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15 May 2012

Pulling Back the Curtain on IRB's

I returned today from an extended weekend of travel. Late last week, I attended a national conference for IRB leaders in Atlanta. (I am the chair-elect of our IRB at Georgia College.) The conference was illuminating in two ways, one generally positive, the other not so much.

First, I heard a few presentations from a representative of the Office for Human Research Protections (OHRP) that were very informative. For example, I now better understand the federal regulations regarding informed consent and when it can be waived. These folks take their work very seriously, and their website really should get a lot more traffic from any sociologist engaging in human subjects research.

Second, however, there was a serious lack of understanding among virtually all of the attendees, presenters, and organizers about the social/behavioral sciences and a general lack of social awareness. As far as I could gather, I was one of only two attendees (out of approximately 50) who was not a bioethicist or in some way attached to a bio-medical IRB. While social research issues did occasionally come up, there was a general dismissiveness of the possible risks associated with such methods. (In some ways, this is understandable for a group of people used to discussing whether or not it is OK to inject a person with potentially lethal substances. As sociologists, afterall, there is no risk of someone bleeding out on the table as there is for those who do medical research, but social risk is nonetheless real and can destroy lives.) On the other hand, the only session specifically on a social research method was presented by a bioethicist with zero firsthand experience in social research methods. The session attempted to tackle social media research (e.g. on Facebook), but all of the discussion and conclusions were woefully behind-the-times. The example we focused on was a researcher hoping to covertly join an online chat room (Do these even still exist?) for cutters. Correctly, several in the audience questioned whether there was a method short of deception that could elicit the same results. Incorrectly, though, they all agreed very quickly that there was. "Why not just interview them?" Practices like cutting are wrought with stigma and are highly deviant. There is a strong argument to be made that deception is necessary and warranted. It's also very difficult to take a presenter seriously who mistakenly calls MySpace "MySite."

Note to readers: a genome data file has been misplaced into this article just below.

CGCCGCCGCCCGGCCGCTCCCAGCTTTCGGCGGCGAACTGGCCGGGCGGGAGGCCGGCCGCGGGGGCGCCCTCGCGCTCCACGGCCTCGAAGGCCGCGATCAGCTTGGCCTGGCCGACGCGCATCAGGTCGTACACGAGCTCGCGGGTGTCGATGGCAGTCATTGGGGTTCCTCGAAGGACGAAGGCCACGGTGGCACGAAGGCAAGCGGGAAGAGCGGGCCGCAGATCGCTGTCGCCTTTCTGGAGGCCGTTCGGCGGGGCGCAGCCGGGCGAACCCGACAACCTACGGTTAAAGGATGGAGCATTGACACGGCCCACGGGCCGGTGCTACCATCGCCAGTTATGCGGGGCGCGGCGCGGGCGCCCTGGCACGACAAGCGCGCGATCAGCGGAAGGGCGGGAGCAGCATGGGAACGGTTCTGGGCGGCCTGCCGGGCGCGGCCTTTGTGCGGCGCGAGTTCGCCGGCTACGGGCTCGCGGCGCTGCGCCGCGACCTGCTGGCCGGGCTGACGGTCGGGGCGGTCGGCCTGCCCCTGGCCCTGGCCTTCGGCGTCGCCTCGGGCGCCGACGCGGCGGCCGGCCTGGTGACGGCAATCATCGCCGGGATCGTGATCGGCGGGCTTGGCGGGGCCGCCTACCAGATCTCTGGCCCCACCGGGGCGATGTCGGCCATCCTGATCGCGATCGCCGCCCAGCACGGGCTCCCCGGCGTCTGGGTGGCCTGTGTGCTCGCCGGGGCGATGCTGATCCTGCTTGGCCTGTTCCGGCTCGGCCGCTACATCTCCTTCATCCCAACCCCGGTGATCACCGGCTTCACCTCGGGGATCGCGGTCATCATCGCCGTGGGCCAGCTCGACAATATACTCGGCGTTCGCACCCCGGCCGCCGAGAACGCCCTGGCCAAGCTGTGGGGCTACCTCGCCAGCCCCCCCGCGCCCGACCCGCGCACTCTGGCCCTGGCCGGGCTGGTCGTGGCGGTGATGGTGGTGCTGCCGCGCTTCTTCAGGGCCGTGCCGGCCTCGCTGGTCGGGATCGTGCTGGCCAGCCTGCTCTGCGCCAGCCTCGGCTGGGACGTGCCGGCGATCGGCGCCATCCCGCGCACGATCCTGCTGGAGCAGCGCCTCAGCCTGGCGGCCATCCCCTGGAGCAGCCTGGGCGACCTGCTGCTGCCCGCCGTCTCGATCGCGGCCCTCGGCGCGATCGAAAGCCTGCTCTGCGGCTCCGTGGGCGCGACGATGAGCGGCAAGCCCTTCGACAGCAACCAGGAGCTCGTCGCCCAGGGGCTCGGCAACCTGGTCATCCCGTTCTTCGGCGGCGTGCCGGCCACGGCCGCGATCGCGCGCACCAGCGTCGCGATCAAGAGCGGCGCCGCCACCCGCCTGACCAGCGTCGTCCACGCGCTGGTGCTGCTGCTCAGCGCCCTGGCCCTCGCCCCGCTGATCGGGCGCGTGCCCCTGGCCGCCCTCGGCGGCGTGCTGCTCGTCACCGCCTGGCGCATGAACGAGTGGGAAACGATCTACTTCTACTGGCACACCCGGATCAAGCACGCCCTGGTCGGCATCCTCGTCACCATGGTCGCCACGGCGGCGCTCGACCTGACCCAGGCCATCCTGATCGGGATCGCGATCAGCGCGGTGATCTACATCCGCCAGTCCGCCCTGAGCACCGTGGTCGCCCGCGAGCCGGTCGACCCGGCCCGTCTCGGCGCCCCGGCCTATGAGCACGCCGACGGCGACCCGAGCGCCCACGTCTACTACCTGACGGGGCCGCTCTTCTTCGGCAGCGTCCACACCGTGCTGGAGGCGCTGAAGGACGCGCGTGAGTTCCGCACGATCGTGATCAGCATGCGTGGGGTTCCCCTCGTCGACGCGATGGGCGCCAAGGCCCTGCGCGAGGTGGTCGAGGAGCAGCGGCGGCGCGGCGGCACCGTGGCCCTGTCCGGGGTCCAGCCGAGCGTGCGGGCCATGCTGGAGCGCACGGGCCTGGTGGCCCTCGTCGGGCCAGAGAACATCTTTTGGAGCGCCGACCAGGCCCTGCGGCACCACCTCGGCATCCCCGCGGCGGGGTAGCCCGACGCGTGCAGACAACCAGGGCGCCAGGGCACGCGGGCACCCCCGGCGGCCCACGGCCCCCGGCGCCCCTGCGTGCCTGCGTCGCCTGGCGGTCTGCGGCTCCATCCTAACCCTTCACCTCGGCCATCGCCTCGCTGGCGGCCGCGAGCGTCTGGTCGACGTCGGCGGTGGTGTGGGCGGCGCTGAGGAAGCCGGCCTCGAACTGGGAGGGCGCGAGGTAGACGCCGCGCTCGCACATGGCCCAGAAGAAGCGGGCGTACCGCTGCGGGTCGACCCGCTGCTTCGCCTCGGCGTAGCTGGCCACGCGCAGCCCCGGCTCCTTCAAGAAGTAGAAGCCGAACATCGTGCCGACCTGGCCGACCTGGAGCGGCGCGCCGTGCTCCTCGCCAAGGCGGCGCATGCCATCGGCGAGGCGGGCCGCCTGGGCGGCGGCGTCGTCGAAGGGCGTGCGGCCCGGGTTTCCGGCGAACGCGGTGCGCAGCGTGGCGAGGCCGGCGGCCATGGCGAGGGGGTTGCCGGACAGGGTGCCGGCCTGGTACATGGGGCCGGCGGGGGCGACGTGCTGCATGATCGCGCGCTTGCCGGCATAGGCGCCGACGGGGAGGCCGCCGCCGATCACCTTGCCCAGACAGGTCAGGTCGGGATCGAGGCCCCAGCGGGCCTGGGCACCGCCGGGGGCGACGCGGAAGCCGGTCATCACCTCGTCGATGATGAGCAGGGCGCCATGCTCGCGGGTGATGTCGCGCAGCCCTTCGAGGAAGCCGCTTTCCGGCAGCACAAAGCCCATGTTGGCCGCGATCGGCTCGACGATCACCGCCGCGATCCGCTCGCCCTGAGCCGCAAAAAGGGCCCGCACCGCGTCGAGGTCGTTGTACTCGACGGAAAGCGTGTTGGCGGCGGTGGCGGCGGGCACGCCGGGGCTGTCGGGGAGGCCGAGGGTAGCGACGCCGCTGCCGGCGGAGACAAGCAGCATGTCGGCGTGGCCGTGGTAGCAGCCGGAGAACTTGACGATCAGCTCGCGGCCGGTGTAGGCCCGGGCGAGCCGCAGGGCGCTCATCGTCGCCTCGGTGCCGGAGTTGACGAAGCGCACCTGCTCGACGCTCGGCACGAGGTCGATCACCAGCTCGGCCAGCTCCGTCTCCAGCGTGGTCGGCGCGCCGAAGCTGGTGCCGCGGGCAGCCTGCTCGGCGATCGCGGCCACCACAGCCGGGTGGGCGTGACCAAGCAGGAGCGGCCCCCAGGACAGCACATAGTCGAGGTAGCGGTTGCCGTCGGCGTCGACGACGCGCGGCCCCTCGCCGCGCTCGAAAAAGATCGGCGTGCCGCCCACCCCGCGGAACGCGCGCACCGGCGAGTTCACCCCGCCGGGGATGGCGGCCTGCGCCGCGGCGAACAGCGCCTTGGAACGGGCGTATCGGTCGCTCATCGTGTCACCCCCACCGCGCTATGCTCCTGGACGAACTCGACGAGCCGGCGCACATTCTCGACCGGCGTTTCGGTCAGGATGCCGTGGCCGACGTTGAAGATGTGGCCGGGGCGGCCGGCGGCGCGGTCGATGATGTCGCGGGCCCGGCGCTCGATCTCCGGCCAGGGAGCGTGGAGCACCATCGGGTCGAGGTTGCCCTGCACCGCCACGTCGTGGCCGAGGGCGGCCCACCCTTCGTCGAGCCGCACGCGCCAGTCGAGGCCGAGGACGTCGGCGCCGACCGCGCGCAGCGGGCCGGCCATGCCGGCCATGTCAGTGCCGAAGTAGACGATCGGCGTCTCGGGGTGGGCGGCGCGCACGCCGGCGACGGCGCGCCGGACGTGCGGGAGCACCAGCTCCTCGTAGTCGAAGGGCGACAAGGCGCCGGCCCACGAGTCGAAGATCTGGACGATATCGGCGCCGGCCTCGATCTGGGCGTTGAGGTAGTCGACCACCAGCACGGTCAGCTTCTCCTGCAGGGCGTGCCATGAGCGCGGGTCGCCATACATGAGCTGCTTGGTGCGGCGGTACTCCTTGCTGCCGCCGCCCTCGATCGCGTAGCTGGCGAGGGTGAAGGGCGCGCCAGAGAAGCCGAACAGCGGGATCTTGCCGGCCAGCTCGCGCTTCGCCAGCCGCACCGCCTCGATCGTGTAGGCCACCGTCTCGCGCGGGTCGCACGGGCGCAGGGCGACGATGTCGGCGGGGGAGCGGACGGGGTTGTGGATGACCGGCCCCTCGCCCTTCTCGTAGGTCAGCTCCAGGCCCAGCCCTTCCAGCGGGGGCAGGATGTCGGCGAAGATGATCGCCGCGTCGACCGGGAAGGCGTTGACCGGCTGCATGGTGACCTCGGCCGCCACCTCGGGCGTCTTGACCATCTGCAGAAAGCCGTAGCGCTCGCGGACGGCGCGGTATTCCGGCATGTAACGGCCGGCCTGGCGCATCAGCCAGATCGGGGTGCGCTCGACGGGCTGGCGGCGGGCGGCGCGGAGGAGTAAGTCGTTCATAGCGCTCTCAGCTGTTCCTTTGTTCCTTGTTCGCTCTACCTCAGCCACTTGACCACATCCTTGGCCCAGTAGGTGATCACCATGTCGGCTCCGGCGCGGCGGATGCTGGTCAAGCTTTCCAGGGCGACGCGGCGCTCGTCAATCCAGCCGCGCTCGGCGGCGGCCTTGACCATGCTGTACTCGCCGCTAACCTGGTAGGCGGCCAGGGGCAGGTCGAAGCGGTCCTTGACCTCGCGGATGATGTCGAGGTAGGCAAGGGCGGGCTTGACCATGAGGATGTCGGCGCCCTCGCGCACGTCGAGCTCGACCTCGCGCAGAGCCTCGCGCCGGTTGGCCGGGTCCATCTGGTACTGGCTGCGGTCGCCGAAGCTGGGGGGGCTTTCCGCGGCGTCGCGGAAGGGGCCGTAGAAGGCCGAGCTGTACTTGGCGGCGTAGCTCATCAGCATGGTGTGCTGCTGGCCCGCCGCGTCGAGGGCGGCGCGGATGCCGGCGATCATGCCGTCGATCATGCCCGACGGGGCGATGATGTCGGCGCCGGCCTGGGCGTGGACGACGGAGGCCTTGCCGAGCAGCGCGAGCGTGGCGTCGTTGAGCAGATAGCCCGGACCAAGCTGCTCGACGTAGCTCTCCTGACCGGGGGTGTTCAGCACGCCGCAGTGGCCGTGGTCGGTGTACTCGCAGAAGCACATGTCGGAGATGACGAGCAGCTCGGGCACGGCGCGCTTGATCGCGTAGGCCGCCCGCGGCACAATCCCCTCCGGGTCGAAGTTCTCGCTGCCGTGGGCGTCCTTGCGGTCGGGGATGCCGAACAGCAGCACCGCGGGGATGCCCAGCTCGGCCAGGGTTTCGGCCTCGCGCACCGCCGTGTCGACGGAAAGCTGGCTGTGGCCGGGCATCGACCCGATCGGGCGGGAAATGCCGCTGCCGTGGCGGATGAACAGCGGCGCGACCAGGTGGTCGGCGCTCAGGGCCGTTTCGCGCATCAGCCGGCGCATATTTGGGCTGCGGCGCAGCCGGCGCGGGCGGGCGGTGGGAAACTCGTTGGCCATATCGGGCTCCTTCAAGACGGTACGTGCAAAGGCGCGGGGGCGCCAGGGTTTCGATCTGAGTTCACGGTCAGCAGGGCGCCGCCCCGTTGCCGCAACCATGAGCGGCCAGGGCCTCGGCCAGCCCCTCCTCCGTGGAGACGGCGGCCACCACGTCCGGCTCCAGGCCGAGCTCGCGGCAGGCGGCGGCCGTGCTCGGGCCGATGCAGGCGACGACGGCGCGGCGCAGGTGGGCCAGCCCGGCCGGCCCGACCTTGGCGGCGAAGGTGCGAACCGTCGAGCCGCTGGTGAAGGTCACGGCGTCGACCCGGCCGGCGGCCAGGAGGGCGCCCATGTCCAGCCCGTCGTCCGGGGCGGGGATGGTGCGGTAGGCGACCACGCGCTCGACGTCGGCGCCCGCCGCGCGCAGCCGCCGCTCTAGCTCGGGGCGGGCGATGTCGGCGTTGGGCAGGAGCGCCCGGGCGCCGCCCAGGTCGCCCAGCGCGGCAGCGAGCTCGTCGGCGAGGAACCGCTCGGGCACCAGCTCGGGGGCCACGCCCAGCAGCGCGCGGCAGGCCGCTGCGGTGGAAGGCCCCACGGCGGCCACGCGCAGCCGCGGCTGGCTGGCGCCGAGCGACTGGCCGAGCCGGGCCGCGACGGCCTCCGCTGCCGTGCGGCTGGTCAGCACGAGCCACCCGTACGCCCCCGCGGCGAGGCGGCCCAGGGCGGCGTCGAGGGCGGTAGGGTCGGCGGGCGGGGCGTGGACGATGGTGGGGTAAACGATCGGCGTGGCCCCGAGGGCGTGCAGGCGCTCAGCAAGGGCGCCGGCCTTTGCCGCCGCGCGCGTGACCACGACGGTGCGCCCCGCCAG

Oh, and did you know that instead of including women on an IRB committee it is acceptable to substitute a male OB/GYN because he has an understanding of women's issues and experiences? That was one suggestion in the discussion of a mock IRB on stem cell research in which the organizer failed to include any women.

More on all this soon.

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